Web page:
My Favorite Movies of 2006 (in roughly descending order)
The most exciting time of the year. Ryan has his list up over here; Kat's is here, with an addendum here; Mark just put his up, too.
Martin Scorsese is not the first American to draw inspiration from a Hong Kong action movie. Most interpretations, though, have paid tribute to the double-fisted shootouts and slow motion spurts of blood. The Departed is the first film to successfully translate the hysterical identity crises that animated those films. In the Honk Kong of the early and mid-1990s, with China’s reacquisition looking, a dreadful sense of conflicted identities might have been a popular mood. In the US in 2006, it makes for the best kind of escapism.
In interviews I hear Scorsese say we more often than I, which would be humble were it not also a de facto brag on the professional company he keeps. Where would this movie, or any Scorsese movie, be without Thelma Schoonmaker or Michael Ballhaus? They are abetted by a great cast: Leonardo DiCaprio, Matt Damon, Mark Wahlberg, Alec Baldwin, Martin Sheen, and Vera Farmiga (quite good in a preposterous role); they all make you forget that Jack Nicholson is a little annoying.
None of this would be significant, though, if the film did not also turn the screws so well; I swear a Xanax ought to be included with the price of admission.
A Prairie Home Companion
I guess it’s sad that Robert Altman died this year, though it looks to me like he was warning against sentimentality about it in this funny, joyous paean to various sorts of endings. As The Onion reminds us, the world death rate is holding steady at 100%. Not many of us will go out after such an accomplished career, let alone on one of that career’s high-notes. I can’t think of a more fitting coda than this film.
It turns out Michael Mann could not properly cash in on the trend for ironic nostalgia. Rather than a spoof or a straight-ahead action film, Miami Vice is another film about his signature themes of loneliness and discipline (like Collateral, beautifully shot with some kind of fancy digital camera). Gong Li is the first woman to play the Mann arch-type, but aside from that there’s not much new here. But even when he's treading water I think his films are better than almost anybody else's. (If anyone cares: the director’s cut DVD adds some to the love story between Crockett and Isabella, establishes the threat to Trudie earlier, includes an opening credit sequence that explains the nightclub sting operation that theatrical version opened in the middle of, and swaps out one of the worst songs).
The first half of United 93 is a detailed (almost fetishistic) portrayal of men (and a few women) immersed in their work. The panic and chaos that gradually envelops the ground-level characters gives the film a jarring verisimilitude; it will likely resonate with everyone who remembers that particular September 11 (even if the jargon makes no sense). The latter third of the film takes place mainly on the eponymous flight, and it’s both a terrifying horror film and a fascinating true-crime recreation.
The in-air sequences, moreover, aren’t heavy with cliché the way most speculative fiction is. A problem I have with a lot of re-created tragedy (like with, for instance, the filmed edition of The Perfect Storm) is the air of obligatory reverence; as if to preempt charges of exploitation, they make the sympathetic people one-dimensional, noble victims. Here, the villains are given a degree of humanity, and the passengers uncertainty and conflict.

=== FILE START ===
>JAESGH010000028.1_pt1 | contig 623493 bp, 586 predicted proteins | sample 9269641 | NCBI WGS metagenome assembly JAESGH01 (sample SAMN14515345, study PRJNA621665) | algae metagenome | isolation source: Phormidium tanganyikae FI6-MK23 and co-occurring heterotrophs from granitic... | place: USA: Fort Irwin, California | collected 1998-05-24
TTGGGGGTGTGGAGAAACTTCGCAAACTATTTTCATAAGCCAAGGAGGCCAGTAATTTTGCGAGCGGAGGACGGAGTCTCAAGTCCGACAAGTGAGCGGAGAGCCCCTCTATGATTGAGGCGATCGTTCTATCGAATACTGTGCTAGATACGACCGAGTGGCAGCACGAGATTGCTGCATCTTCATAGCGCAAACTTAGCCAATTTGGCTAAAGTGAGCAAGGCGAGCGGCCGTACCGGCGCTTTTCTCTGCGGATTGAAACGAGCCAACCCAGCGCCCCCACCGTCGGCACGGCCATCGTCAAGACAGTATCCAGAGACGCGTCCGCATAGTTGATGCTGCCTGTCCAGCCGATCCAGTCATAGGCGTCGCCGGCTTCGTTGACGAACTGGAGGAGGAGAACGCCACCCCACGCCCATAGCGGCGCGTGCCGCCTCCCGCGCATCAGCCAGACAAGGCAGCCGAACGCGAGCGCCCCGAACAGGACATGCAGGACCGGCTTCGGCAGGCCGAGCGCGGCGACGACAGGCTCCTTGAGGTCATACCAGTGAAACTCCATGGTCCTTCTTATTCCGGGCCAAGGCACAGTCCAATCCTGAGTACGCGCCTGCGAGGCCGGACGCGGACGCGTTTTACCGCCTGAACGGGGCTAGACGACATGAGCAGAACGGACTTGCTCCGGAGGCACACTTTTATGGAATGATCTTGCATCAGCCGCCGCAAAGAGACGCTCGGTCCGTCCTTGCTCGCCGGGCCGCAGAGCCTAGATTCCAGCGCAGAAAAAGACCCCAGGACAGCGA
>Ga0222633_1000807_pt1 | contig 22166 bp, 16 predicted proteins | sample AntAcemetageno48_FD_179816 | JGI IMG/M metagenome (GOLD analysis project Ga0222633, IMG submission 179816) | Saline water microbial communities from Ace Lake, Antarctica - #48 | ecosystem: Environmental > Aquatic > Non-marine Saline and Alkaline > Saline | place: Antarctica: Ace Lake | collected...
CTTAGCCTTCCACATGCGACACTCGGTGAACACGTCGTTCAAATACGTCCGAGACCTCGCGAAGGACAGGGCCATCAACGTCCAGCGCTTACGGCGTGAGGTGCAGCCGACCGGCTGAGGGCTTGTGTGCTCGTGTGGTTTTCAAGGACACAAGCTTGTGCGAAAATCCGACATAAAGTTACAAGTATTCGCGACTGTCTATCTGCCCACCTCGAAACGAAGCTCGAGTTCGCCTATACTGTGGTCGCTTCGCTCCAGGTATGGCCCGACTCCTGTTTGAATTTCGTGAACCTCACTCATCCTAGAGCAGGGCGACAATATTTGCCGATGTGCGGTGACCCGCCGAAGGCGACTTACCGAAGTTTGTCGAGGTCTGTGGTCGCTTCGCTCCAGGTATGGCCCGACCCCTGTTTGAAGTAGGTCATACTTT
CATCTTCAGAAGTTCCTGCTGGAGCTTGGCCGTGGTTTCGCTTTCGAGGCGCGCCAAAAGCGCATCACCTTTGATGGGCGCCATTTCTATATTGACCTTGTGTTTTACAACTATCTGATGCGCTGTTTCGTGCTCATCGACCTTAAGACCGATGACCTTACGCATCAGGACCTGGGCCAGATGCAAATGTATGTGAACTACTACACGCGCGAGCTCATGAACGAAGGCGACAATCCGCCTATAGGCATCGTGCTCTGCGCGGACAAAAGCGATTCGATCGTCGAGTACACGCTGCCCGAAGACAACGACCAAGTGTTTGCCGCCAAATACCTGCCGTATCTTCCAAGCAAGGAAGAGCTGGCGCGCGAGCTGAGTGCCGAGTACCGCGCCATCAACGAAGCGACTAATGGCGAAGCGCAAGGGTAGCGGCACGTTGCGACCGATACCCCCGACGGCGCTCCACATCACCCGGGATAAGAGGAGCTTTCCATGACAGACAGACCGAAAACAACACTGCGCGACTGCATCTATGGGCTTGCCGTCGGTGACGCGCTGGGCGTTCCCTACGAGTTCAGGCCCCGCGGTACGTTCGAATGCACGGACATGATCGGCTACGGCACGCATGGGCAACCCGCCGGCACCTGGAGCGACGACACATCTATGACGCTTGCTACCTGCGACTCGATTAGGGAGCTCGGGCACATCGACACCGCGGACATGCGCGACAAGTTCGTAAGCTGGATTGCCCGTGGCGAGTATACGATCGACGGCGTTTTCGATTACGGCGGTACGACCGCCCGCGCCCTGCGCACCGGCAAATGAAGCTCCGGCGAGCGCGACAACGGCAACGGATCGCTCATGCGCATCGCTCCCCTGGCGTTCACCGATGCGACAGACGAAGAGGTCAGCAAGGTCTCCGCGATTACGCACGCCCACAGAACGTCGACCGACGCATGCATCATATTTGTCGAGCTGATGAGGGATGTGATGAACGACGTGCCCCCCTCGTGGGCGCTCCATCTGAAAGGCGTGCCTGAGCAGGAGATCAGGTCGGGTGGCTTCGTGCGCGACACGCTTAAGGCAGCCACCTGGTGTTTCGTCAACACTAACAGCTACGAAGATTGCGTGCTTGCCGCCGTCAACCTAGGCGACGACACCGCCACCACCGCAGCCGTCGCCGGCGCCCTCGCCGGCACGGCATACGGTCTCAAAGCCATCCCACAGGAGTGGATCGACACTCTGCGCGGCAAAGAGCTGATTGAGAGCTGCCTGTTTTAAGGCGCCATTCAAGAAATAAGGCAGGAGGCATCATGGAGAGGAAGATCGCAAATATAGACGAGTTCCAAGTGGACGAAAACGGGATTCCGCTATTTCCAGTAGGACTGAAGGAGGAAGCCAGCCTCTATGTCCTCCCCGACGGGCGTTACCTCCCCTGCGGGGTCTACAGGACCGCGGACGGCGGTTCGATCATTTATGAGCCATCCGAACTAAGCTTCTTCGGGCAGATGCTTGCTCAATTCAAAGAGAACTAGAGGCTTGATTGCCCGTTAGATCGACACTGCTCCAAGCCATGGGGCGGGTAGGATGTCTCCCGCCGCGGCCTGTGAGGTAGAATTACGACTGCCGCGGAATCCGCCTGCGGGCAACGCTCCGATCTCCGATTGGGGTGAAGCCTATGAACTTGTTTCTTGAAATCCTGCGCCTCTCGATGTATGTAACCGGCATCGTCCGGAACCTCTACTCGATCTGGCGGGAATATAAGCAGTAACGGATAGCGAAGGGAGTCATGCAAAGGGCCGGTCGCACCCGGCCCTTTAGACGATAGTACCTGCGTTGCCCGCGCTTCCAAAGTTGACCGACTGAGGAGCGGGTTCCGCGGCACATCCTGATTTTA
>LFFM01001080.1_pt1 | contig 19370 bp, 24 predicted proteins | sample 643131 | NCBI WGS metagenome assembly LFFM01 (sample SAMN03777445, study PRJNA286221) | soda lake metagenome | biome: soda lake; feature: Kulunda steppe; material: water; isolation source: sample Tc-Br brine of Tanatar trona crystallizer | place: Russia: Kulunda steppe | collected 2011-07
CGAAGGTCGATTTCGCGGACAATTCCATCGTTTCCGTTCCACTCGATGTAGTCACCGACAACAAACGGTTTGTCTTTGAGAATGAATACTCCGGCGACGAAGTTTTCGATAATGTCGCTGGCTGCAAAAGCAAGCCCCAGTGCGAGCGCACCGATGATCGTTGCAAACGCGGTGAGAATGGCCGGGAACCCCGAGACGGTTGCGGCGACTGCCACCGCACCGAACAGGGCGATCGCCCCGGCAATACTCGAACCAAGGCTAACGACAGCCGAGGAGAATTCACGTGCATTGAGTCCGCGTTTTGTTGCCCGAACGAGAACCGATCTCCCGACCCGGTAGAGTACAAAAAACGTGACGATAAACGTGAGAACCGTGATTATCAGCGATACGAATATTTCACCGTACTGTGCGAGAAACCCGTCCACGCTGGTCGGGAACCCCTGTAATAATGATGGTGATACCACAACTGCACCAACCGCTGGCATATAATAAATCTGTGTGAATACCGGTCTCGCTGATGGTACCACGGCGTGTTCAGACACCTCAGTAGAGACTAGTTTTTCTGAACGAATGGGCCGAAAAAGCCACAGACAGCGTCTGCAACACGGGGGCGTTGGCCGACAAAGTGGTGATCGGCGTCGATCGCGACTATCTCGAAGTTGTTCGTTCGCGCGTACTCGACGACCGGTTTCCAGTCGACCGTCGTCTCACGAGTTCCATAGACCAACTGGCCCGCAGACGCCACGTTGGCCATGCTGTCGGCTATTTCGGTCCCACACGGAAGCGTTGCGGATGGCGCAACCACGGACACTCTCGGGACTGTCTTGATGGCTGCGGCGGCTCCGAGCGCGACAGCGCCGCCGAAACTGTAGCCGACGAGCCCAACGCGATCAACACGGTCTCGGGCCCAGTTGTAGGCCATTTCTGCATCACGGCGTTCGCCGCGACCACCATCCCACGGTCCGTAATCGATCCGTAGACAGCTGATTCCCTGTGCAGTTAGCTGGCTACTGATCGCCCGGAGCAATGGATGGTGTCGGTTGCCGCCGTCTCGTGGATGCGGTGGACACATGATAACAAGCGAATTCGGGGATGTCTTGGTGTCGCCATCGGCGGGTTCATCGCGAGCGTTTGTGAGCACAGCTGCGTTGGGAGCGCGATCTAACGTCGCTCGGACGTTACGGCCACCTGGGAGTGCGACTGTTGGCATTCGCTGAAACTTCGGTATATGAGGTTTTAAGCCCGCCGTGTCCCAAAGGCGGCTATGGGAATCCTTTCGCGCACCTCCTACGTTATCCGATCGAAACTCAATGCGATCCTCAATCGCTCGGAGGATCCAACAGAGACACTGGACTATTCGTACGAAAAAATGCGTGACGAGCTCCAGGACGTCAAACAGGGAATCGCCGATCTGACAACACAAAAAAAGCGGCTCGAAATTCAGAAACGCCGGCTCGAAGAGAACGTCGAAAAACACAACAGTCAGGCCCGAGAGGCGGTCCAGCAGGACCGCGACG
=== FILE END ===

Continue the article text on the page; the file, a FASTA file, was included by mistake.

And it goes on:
When The Levees Broke
Calling Spike Lee's epic account of the worst natural and human-made disasters in American history documentary seems to underestimate it; oral history is getting closer. You also can’t go wrong with elegiac and monumental.
Borat: Cultural Learnings Of America For Make Benefit Gloriuous Nation Of Kazakhstan
The Borat movie proved immune to being spoiled. In spite of knowing exactly what was coming when I sat down, I laughed my ass off (when I wasn’t slouching down to escape the awkwardness). I didn’t think this movie was nearly as offensive as it’s detractors purport, nor as revealing about American prejudices as some of its supporters claim. It was, however, just about everything I'd hoped for, with a few surprising bonuses.
In my last year of college, I wrote a research paper on horror films with revenge narratives from the 1970s. Chris and I tried watching one of them (I Spit On Your Grave) again almost eight years ago, and it made us so queasy we turned it off early. I’m not sure what possessed me to want to spend a semester watching them, or how I made it through as many as I did, but I think reading Carol Clover’s Men, Women and Chainsaws helped.
I kept wondering what Clover would make of Hostel. For all the horror remakes of the last few years, Hostel actually achieves the moral ambiguity and depraved feel of those films. It also seems sprung from a similar political ideology, though to the extent one sees politics in it they feel contemporary (it might be interesting to watch it after The American Nightmare). Successfully reviving such a vile subgenre is a dubious achievement, but this movie has stuck with me more than a lot of more high-minded fare. Still, though, I don’t want anyone I care about subjected to it.
I was also a big fan of Spike Lee’s Inside Man, Sylvester Stallone’s Rocky Balboa, and Tommy Lee Jones’ The Three Burials of Melquiades Estrada .
There’s a lot to look forward to in 2007. There will be a new Paul Thomas Anderson movie; Wong Kar-Wai will also have his first English-language film completed. But, more importantly, a simple film with a simple title; five syllables that contain the possibility for redemption or even renewal; that together suggest a proposal, a promise, or perhaps an ultimatum: Live Free Or Die Hard.
Happy new year, everybody.